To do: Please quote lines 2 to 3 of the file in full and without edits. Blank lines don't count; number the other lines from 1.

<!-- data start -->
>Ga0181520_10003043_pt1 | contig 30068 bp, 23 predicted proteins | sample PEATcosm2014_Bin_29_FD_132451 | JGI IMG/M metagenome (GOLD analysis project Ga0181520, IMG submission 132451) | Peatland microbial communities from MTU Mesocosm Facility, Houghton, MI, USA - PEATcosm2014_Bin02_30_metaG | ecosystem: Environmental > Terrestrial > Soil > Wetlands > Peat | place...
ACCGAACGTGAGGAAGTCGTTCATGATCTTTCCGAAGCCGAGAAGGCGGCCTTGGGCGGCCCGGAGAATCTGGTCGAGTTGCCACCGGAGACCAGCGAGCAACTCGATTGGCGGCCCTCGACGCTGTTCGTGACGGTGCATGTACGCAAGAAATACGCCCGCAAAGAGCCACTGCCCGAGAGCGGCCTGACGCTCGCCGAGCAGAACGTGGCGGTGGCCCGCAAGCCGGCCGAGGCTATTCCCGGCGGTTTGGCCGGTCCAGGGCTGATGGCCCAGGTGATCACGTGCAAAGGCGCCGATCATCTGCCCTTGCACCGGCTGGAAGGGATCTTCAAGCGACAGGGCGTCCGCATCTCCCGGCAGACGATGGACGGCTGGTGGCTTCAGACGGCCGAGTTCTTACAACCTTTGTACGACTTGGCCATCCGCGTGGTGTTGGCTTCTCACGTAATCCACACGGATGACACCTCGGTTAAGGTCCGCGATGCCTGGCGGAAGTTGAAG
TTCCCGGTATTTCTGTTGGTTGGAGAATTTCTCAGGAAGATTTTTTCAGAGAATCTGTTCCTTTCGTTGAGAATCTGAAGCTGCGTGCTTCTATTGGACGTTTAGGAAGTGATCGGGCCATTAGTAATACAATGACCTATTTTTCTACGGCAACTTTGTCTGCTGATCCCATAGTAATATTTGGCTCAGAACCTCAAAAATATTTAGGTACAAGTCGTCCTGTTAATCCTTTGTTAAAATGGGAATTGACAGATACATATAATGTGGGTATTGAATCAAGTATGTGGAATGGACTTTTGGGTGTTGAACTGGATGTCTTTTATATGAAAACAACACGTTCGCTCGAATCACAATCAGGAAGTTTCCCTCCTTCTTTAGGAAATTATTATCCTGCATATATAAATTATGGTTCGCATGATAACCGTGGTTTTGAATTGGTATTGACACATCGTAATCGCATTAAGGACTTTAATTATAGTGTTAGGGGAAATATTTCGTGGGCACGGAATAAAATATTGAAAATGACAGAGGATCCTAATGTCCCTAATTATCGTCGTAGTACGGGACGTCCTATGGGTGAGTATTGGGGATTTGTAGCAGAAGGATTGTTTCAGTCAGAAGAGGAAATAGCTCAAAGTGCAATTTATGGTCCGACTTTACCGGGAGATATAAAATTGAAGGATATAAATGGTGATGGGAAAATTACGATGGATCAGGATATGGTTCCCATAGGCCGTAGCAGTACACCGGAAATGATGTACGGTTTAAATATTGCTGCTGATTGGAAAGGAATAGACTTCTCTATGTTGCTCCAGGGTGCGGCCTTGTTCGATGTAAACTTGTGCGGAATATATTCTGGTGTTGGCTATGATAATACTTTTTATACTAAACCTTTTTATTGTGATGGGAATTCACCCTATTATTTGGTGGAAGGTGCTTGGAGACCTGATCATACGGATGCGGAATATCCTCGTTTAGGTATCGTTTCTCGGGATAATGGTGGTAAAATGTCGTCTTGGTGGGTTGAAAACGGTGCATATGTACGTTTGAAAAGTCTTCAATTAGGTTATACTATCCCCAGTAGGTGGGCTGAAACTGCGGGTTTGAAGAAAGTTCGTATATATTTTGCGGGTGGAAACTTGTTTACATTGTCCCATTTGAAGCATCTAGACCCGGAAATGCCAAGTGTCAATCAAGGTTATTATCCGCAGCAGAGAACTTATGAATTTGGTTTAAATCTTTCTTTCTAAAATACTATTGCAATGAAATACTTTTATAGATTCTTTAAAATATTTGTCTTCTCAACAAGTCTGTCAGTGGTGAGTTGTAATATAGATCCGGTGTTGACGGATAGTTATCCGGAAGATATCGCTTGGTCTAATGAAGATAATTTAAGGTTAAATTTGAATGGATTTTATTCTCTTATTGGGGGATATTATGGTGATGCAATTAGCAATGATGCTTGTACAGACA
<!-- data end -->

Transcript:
ACCGAACGTGAGGAAGTCGTTCATGATCTTTCCGAAGCCGAGAAGGCGGCCTTGGGCGGCCCGGAGAATCTGGTCGAGTTGCCACCGGAGACCAGCGAGCAACTCGATTGGCGGCCCTCGACGCTGTTCGTGACGGTGCATGTACGCAAGAAATACGCCCGCAAAGAGCCACTGCCCGAGAGCGGCCTGACGCTCGCCGAGCAGAACGTGGCGGTGGCCCGCAAGCCGGCCGAGGCTATTCCCGGCGGTTTGGCCGGTCCAGGGCTGATGGCCCAGGTGATCACGTGCAAAGGCGCCGATCATCTGCCCTTGCACCGGCTGGAAGGGATCTTCAAGCGACAGGGCGTCCGCATCTCCCGGCAGACGATGGACGGCTGGTGGCTTCAGACGGCCGAGTTCTTACAACCTTTGTACGACTTGGCCATCCGCGTGGTGTTGGCTTCTCACGTAATCCACACGGATGACACCTCGGTTAAGGTCCGCGATGCCTGGCGGAAGTTGAAG
TTCCCGGTATTTCTGTTGGTTGGAGAATTTCTCAGGAAGATTTTTTCAGAGAATCTGTTCCTTTCGTTGAGAATCTGAAGCTGCGTGCTTCTATTGGACGTTTAGGAAGTGATCGGGCCATTAGTAATACAATGACCTATTTTTCTACGGCAACTTTGTCTGCTGATCCCATAGTAATATTTGGCTCAGAACCTCAAAAATATTTAGGTACAAGTCGTCCTGTTAATCCTTTGTTAAAATGGGAATTGACAGATACATATAATGTGGGTATTGAATCAAGTATGTGGAATGGACTTTTGGGTGTTGAACTGGATGTCTTTTATATGAAAACAACACGTTCGCTCGAATCACAATCAGGAAGTTTCCCTCCTTCTTTAGGAAATTATTATCCTGCATATATAAATTATGGTTCGCATGATAACCGTGGTTTTGAATTGGTATTGACACATCGTAATCGCATTAAGGACTTTAATTATAGTGTTAGGGGAAATATTTCGTGGGCACGGAATAAAATATTGAAAATGACAGAGGATCCTAATGTCCCTAATTATCGTCGTAGTACGGGACGTCCTATGGGTGAGTATTGGGGATTTGTAGCAGAAGGATTGTTTCAGTCAGAAGAGGAAATAGCTCAAAGTGCAATTTATGGTCCGACTTTACCGGGAGATATAAAATTGAAGGATATAAATGGTGATGGGAAAATTACGATGGATCAGGATATGGTTCCCATAGGCCGTAGCAGTACACCGGAAATGATGTACGGTTTAAATATTGCTGCTGATTGGAAAGGAATAGACTTCTCTATGTTGCTCCAGGGTGCGGCCTTGTTCGATGTAAACTTGTGCGGAATATATTCTGGTGTTGGCTATGATAATACTTTTTATACTAAACCTTTTTATTGTGATGGGAATTCACCCTATTATTTGGTGGAAGGTGCTTGGAGACCTGATCATACGGATGCGGAATATCCTCGTTTAGGTATCGTTTCTCGGGATAATGGTGGTAAAATGTCGTCTTGGTGGGTTGAAAACGGTGCATATGTACGTTTGAAAAGTCTTCAATTAGGTTATACTATCCCCAGTAGGTGGGCTGAAACTGCGGGTTTGAAGAAAGTTCGTATATATTTTGCGGGTGGAAACTTGTTTACATTGTCCCATTTGAAGCATCTAGACCCGGAAATGCCAAGTGTCAATCAAGGTTATTATCCGCAGCAGAGAACTTATGAATTTGGTTTAAATCTTTCTTTCTAAAATACTATTGCAATGAAATACTTTTATAGATTCTTTAAAATATTTGTCTTCTCAACAAGTCTGTCAGTGGTGAGTTGTAATATAGATCCGGTGTTGACGGATAGTTATCCGGAAGATATCGCTTGGTCTAATGAAGATAATTTAAGGTTAAATTTGAATGGATTTTATTCTCTTATTGGGGGATATTATGGTGATGCAATTAGCAATGATGCTTGTACAGACA